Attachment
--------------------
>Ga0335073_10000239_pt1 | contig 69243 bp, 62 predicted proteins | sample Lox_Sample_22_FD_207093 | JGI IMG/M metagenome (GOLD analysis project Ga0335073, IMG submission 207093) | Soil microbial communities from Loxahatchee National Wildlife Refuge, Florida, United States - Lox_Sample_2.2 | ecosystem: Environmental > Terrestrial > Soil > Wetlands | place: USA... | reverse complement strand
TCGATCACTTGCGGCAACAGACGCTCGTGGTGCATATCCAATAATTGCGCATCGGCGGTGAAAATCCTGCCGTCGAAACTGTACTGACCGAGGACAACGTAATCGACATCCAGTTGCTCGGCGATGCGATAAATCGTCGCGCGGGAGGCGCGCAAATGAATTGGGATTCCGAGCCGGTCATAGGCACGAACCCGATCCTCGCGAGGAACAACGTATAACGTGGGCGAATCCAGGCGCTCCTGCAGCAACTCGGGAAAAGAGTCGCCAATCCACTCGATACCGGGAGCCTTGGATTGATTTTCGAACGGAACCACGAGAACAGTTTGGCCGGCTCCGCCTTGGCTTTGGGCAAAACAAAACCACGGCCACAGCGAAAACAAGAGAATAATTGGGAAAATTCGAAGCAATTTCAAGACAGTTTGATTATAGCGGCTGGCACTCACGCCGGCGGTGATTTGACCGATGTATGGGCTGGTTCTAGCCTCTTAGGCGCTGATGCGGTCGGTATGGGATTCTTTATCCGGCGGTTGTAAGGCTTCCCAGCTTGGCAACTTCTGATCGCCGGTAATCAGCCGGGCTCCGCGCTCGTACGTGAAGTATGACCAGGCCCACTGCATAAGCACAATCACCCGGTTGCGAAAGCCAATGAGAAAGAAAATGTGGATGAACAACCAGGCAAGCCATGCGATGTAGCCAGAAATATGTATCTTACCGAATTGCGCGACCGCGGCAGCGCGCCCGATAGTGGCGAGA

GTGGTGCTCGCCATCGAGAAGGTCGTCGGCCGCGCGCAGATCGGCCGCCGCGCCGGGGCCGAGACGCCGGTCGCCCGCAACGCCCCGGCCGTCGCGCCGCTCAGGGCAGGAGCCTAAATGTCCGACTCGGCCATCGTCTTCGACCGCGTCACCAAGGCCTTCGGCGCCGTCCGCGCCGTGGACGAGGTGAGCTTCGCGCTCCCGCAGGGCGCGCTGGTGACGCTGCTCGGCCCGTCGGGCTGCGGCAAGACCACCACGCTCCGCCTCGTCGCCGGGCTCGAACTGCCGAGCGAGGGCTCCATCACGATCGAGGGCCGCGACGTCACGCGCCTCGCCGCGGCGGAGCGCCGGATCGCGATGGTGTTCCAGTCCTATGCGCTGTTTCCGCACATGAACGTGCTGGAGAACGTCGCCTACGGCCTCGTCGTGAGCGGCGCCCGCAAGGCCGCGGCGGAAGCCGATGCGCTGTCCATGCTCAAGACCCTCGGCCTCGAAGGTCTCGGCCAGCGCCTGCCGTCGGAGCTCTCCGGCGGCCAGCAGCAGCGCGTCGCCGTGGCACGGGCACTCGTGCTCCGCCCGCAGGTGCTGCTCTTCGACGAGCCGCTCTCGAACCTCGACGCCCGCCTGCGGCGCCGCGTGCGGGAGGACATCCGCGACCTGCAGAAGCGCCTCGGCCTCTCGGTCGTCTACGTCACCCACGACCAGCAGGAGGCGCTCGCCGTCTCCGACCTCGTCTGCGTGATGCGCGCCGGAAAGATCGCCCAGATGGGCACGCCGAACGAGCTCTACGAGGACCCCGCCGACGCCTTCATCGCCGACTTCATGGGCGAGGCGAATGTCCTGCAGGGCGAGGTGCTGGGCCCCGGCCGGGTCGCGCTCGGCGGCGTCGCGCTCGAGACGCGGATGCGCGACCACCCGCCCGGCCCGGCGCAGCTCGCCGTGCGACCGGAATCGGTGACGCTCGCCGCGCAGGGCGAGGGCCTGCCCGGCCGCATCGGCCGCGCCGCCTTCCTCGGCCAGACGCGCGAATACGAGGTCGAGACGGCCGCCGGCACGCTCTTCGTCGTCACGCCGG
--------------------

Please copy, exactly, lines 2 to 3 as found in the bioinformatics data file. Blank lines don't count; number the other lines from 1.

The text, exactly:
TCGATCACTTGCGGCAACAGACGCTCGTGGTGCATATCCAATAATTGCGCATCGGCGGTGAAAATCCTGCCGTCGAAACTGTACTGACCGAGGACAACGTAATCGACATCCAGTTGCTCGGCGATGCGATAAATCGTCGCGCGGGAGGCGCGCAAATGAATTGGGATTCCGAGCCGGTCATAGGCACGAACCCGATCCTCGCGAGGAACAACGTATAACGTGGGCGAATCCAGGCGCTCCTGCAGCAACTCGGGAAAAGAGTCGCCAATCCACTCGATACCGGGAGCCTTGGATTGATTTTCGAACGGAACCACGAGAACAGTTTGGCCGGCTCCGCCTTGGCTTTGGGCAAAACAAAACCACGGCCACAGCGAAAACAAGAGAATAATTGGGAAAATTCGAAGCAATTTCAAGACAGTTTGATTATAGCGGCTGGCACTCACGCCGGCGGTGATTTGACCGATGTATGGGCTGGTTCTAGCCTCTTAGGCGCTGATGCGGTCGGTATGGGATTCTTTATCCGGCGGTTGTAAGGCTTCCCAGCTTGGCAACTTCTGATCGCCGGTAATCAGCCGGGCTCCGCGCTCGTACGTGAAGTATGACCAGGCCCACTGCATAAGCACAATCACCCGGTTGCGAAAGCCAATGAGAAAGAAAATGTGGATGAACAACCAGGCAAGCCATGCGATGTAGCCAGAAATATGTATCTTACCGAATTGCGCGACCGCGGCAGCGCGCCCGATAGTGGCGAGA

GTGGTGCTCGCCATCGAGAAGGTCGTCGGCCGCGCGCAGATCGGCCGCCGCGCCGGGGCCGAGACGCCGGTCGCCCGCAACGCCCCGGCCGTCGCGCCGCTCAGGGCAGGAGCCTAAATGTCCGACTCGGCCATCGTCTTCGACCGCGTCACCAAGGCCTTCGGCGCCGTCCGCGCCGTGGACGAGGTGAGCTTCGCGCTCCCGCAGGGCGCGCTGGTGACGCTGCTCGGCCCGTCGGGCTGCGGCAAGACCACCACGCTCCGCCTCGTCGCCGGGCTCGAACTGCCGAGCGAGGGCTCCATCACGATCGAGGGCCGCGACGTCACGCGCCTCGCCGCGGCGGAGCGCCGGATCGCGATGGTGTTCCAGTCCTATGCGCTGTTTCCGCACATGAACGTGCTGGAGAACGTCGCCTACGGCCTCGTCGTGAGCGGCGCCCGCAAGGCCGCGGCGGAAGCCGATGCGCTGTCCATGCTCAAGACCCTCGGCCTCGAAGGTCTCGGCCAGCGCCTGCCGTCGGAGCTCTCCGGCGGCCAGCAGCAGCGCGTCGCCGTGGCACGGGCACTCGTGCTCCGCCCGCAGGTGCTGCTCTTCGACGAGCCGCTCTCGAACCTCGACGCCCGCCTGCGGCGCCGCGTGCGGGAGGACATCCGCGACCTGCAGAAGCGCCTCGGCCTCTCGGTCGTCTACGTCACCCACGACCAGCAGGAGGCGCTCGCCGTCTCCGACCTCGTCTGCGTGATGCGCGCCGGAAAGATCGCCCAGATGGGCACGCCGAACGAGCTCTACGAGGACCCCGCCGACGCCTTCATCGCCGACTTCATGGGCGAGGCGAATGTCCTGCAGGGCGAGGTGCTGGGCCCCGGCCGGGTCGCGCTCGGCGGCGTCGCGCTCGAGACGCGGATGCGCGACCACCCGCCCGGCCCGGCGCAGCTCGCCGTGCGACCGGAATCGGTGACGCTCGCCGCGCAGGGCGAGGGCCTGCCCGGCCGCATCGGCCGCGCCGCCTTCCTCGGCCAGACGCGCGAATACGAGGTCGAGACGGCCGCCGGCACGCTCTTCGTCGTCACGCCGG